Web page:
There have been many tennis games that manage to recreate the excitement of watching, and in some cases playing, in a real match. The Virtua Tennis and Top Spin franchises being chief among them. Will Tennis World Tour 2 be able to join in the ranks of these venerable games? Or will it miss its serve?
Visually, Tennis World Tour 2 has some moments where the lighting looks just right and helps present a good image. However, there are a lot of less-than-stellar graphical elements to the game which keep it from being a standout in this category. The character models are slightly-average and the overall game animations are sometimes unrealistic in presentation, lacking the smooth kinematics of actual human movement. Also, weirdly, the ball gets visually lost very easily against the background of many of the game’s courts. Adding onto the stack of Tennis World Tour 2’s problems are that the game controls are very clunky and, in many cases, unexplained. This just adds lots of frustration to actually playing the game which, of course, is the whole point. One new addition that Tennis World Tour 2 has which its predecessor did not is doubles matches. However, if you opt to play alongside a computer-controlled player, buckle up! The AI is wildly uneven with your teammate having moments of strange ineptitude and also moments of genius on the court.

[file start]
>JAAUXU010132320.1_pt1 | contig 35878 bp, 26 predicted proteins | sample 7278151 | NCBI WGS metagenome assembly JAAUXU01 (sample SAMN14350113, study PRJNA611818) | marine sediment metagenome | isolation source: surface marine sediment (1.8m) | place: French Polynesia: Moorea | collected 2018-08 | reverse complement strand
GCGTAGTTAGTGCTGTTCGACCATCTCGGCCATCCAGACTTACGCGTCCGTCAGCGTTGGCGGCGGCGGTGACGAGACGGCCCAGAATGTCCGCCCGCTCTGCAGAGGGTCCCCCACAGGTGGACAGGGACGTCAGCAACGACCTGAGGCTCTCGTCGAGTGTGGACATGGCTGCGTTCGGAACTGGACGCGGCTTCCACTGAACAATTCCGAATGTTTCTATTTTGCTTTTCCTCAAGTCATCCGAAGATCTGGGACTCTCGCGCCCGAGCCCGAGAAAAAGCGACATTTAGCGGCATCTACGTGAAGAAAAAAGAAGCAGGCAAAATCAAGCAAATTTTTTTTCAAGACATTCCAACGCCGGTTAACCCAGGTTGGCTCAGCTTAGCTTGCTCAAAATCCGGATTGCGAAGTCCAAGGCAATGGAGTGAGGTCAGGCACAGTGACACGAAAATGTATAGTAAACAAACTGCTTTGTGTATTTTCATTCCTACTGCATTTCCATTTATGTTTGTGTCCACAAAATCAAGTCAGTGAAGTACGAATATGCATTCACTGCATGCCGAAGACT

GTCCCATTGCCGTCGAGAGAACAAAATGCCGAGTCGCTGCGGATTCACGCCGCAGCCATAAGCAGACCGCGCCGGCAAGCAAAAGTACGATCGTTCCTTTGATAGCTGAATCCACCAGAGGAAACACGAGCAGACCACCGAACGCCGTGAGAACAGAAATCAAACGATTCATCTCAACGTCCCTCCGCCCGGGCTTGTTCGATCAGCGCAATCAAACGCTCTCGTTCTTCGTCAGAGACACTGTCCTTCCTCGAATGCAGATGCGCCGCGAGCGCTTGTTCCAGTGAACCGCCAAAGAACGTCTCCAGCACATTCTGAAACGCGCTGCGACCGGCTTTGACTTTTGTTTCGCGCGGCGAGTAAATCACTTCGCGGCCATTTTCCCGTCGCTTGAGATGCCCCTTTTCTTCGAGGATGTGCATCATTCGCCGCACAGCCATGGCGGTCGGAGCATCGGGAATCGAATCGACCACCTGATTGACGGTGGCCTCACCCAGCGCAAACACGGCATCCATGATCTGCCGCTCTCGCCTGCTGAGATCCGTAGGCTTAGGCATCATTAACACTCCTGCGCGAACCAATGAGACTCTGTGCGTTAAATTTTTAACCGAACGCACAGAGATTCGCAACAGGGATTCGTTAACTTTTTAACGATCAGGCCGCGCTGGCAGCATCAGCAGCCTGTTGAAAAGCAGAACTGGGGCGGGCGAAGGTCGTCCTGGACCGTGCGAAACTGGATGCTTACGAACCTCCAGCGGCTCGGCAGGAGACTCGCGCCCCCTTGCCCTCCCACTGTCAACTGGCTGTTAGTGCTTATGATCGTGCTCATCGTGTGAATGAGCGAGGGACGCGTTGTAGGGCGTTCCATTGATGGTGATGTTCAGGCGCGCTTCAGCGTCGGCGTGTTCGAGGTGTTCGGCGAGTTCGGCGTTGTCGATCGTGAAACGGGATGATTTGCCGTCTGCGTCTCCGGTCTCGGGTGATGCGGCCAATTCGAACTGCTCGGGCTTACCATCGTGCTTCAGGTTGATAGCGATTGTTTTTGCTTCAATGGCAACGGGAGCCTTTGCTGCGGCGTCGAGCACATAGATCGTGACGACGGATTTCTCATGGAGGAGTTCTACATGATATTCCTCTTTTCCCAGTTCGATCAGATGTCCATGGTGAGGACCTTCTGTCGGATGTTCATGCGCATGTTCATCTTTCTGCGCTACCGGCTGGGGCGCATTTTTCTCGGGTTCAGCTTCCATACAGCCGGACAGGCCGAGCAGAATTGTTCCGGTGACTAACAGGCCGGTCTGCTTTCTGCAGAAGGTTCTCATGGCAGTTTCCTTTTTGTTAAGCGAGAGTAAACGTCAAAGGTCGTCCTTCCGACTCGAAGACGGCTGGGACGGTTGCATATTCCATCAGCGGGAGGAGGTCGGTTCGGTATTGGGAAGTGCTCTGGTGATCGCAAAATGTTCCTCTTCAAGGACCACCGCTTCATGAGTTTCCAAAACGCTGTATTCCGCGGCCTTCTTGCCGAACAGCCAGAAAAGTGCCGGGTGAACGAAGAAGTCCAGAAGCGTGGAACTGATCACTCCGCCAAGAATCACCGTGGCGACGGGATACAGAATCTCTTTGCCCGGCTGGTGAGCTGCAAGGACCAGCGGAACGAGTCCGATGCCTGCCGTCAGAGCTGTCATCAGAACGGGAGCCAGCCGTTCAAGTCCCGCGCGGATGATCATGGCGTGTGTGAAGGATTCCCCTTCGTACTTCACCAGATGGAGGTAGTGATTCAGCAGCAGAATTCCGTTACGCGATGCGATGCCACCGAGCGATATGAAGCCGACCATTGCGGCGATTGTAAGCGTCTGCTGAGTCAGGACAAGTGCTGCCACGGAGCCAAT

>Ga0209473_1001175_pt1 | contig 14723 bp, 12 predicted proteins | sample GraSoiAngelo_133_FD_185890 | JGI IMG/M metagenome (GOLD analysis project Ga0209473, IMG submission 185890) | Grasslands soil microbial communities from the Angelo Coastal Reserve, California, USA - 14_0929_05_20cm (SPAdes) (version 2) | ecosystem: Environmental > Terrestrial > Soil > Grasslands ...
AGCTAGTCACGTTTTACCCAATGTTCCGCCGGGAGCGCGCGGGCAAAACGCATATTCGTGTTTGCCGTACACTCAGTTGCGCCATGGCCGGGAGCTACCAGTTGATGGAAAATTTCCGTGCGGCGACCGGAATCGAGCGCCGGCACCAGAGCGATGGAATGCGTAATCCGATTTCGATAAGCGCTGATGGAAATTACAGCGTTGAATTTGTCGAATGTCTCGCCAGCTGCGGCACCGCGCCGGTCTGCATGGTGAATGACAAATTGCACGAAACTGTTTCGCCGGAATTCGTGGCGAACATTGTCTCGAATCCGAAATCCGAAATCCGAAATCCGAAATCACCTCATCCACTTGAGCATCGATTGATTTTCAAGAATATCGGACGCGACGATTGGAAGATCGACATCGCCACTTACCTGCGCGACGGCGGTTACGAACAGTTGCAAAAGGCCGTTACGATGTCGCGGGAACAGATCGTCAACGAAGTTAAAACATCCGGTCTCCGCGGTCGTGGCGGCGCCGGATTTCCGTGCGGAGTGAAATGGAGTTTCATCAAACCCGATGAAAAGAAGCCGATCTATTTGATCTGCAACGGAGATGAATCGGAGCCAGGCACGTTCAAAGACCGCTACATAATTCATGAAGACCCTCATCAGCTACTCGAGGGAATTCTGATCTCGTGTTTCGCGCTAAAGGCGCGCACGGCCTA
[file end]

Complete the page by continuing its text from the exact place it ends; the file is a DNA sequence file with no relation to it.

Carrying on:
Tennis World Tour 2’s career mode simply lacks nuance and is not very satisfying. There are some options like training between matches in the career mode which should be some sort of mini game event where you can actually train your player. It should be fun to see how effective your training can be depending on how well you play the training mini-game. Unfortunately, all the training is done via menu systems and button presses. Even creating your own character is rather pointless as there are not many options presented and the entire experience feels way more restrictive than it should. Overall, Tennis World Tour 2’s career mode seems somewhat tacked on because “a sports game should have one” rather than a well thought-out mode that would see the gamer take a no-name custom character from obscurity all the way to tennis glory.
The card/deck building system is out-of-place in a tennis game where the focus should be on fun and satisfying volleys between opponents and the player skill to do so, not equipping various skill/perk cards. The fun and satisfaction of the game should be the sound that the racket makes as it hits the ball across the court – the rush of returning a hard serve in just a nick of time before it hits the ground. It should not be about cards. The gameplay portion of a tennis game needs to be fast-paced and relatively easy to pick up (again – see Virtua Tennis). Unfortunately, Tennis World Tour 2 falls short of being a game I can recommend. The most weird thing about this whole debacle is that the developer and publisher are the same folks who released AO Tennis 2 back in January of this very year – a far more fun and capable tennis game which I actually can recommend picking up.